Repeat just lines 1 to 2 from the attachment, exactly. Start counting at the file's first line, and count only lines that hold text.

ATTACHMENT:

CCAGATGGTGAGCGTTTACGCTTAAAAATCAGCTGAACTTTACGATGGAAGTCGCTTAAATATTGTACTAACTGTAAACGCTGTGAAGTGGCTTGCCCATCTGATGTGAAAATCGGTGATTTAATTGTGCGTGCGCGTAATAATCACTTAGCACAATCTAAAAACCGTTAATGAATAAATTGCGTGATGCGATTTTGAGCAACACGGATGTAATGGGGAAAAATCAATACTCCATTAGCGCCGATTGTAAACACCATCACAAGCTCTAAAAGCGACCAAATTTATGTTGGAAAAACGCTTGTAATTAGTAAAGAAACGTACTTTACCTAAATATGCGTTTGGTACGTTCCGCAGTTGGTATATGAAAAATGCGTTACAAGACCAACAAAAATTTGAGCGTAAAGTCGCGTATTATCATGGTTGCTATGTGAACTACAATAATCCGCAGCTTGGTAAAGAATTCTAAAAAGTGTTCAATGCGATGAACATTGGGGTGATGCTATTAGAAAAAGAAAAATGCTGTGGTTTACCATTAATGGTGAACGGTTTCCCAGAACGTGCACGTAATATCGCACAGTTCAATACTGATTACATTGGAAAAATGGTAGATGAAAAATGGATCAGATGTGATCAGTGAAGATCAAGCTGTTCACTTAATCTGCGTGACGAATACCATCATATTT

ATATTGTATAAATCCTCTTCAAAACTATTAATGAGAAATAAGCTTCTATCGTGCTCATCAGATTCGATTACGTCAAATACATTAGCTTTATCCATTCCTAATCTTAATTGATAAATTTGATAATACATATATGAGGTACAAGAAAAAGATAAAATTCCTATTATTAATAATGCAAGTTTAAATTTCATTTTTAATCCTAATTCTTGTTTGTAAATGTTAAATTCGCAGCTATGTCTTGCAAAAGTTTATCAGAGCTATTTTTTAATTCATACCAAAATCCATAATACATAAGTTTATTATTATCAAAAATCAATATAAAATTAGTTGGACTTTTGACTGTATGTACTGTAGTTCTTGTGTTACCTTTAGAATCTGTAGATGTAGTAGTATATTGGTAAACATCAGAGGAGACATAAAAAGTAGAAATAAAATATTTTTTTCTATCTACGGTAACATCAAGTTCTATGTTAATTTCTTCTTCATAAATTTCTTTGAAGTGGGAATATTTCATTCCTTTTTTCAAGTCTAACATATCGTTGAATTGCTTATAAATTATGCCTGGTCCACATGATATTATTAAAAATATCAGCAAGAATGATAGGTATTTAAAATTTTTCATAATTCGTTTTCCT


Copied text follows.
CCAGATGGTGAGCGTTTACGCTTAAAAATCAGCTGAACTTTACGATGGAAGTCGCTTAAATATTGTACTAACTGTAAACGCTGTGAAGTGGCTTGCCCATCTGATGTGAAAATCGGTGATTTAATTGTGCGTGCGCGTAATAATCACTTAGCACAATCTAAAAACCGTTAATGAATAAATTGCGTGATGCGATTTTGAGCAACACGGATGTAATGGGGAAAAATCAATACTCCATTAGCGCCGATTGTAAACACCATCACAAGCTCTAAAAGCGACCAAATTTATGTTGGAAAAACGCTTGTAATTAGTAAAGAAACGTACTTTACCTAAATATGCGTTTGGTACGTTCCGCAGTTGGTATATGAAAAATGCGTTACAAGACCAACAAAAATTTGAGCGTAAAGTCGCGTATTATCATGGTTGCTATGTGAACTACAATAATCCGCAGCTTGGTAAAGAATTCTAAAAAGTGTTCAATGCGATGAACATTGGGGTGATGCTATTAGAAAAAGAAAAATGCTGTGGTTTACCATTAATGGTGAACGGTTTCCCAGAACGTGCACGTAATATCGCACAGTTCAATACTGATTACATTGGAAAAATGGTAGATGAAAAATGGATCAGATGTGATCAGTGAAGATCAAGCTGTTCACTTAATCTGCGTGACGAATACCATCATATTT

ATATTGTATAAATCCTCTTCAAAACTATTAATGAGAAATAAGCTTCTATCGTGCTCATCAGATTCGATTACGTCAAATACATTAGCTTTATCCATTCCTAATCTTAATTGATAAATTTGATAATACATATATGAGGTACAAGAAAAAGATAAAATTCCTATTATTAATAATGCAAGTTTAAATTTCATTTTTAATCCTAATTCTTGTTTGTAAATGTTAAATTCGCAGCTATGTCTTGCAAAAGTTTATCAGAGCTATTTTTTAATTCATACCAAAATCCATAATACATAAGTTTATTATTATCAAAAATCAATATAAAATTAGTTGGACTTTTGACTGTATGTACTGTAGTTCTTGTGTTACCTTTAGAATCTGTAGATGTAGTAGTATATTGGTAAACATCAGAGGAGACATAAAAAGTAGAAATAAAATATTTTTTTCTATCTACGGTAACATCAAGTTCTATGTTAATTTCTTCTTCATAAATTTCTTTGAAGTGGGAATATTTCATTCCTTTTTTCAAGTCTAACATATCGTTGAATTGCTTATAAATTATGCCTGGTCCACATGATATTATTAAAAATATCAGCAAGAATGATAGGTATTTAAAATTTTTCATAATTCGTTTTCCT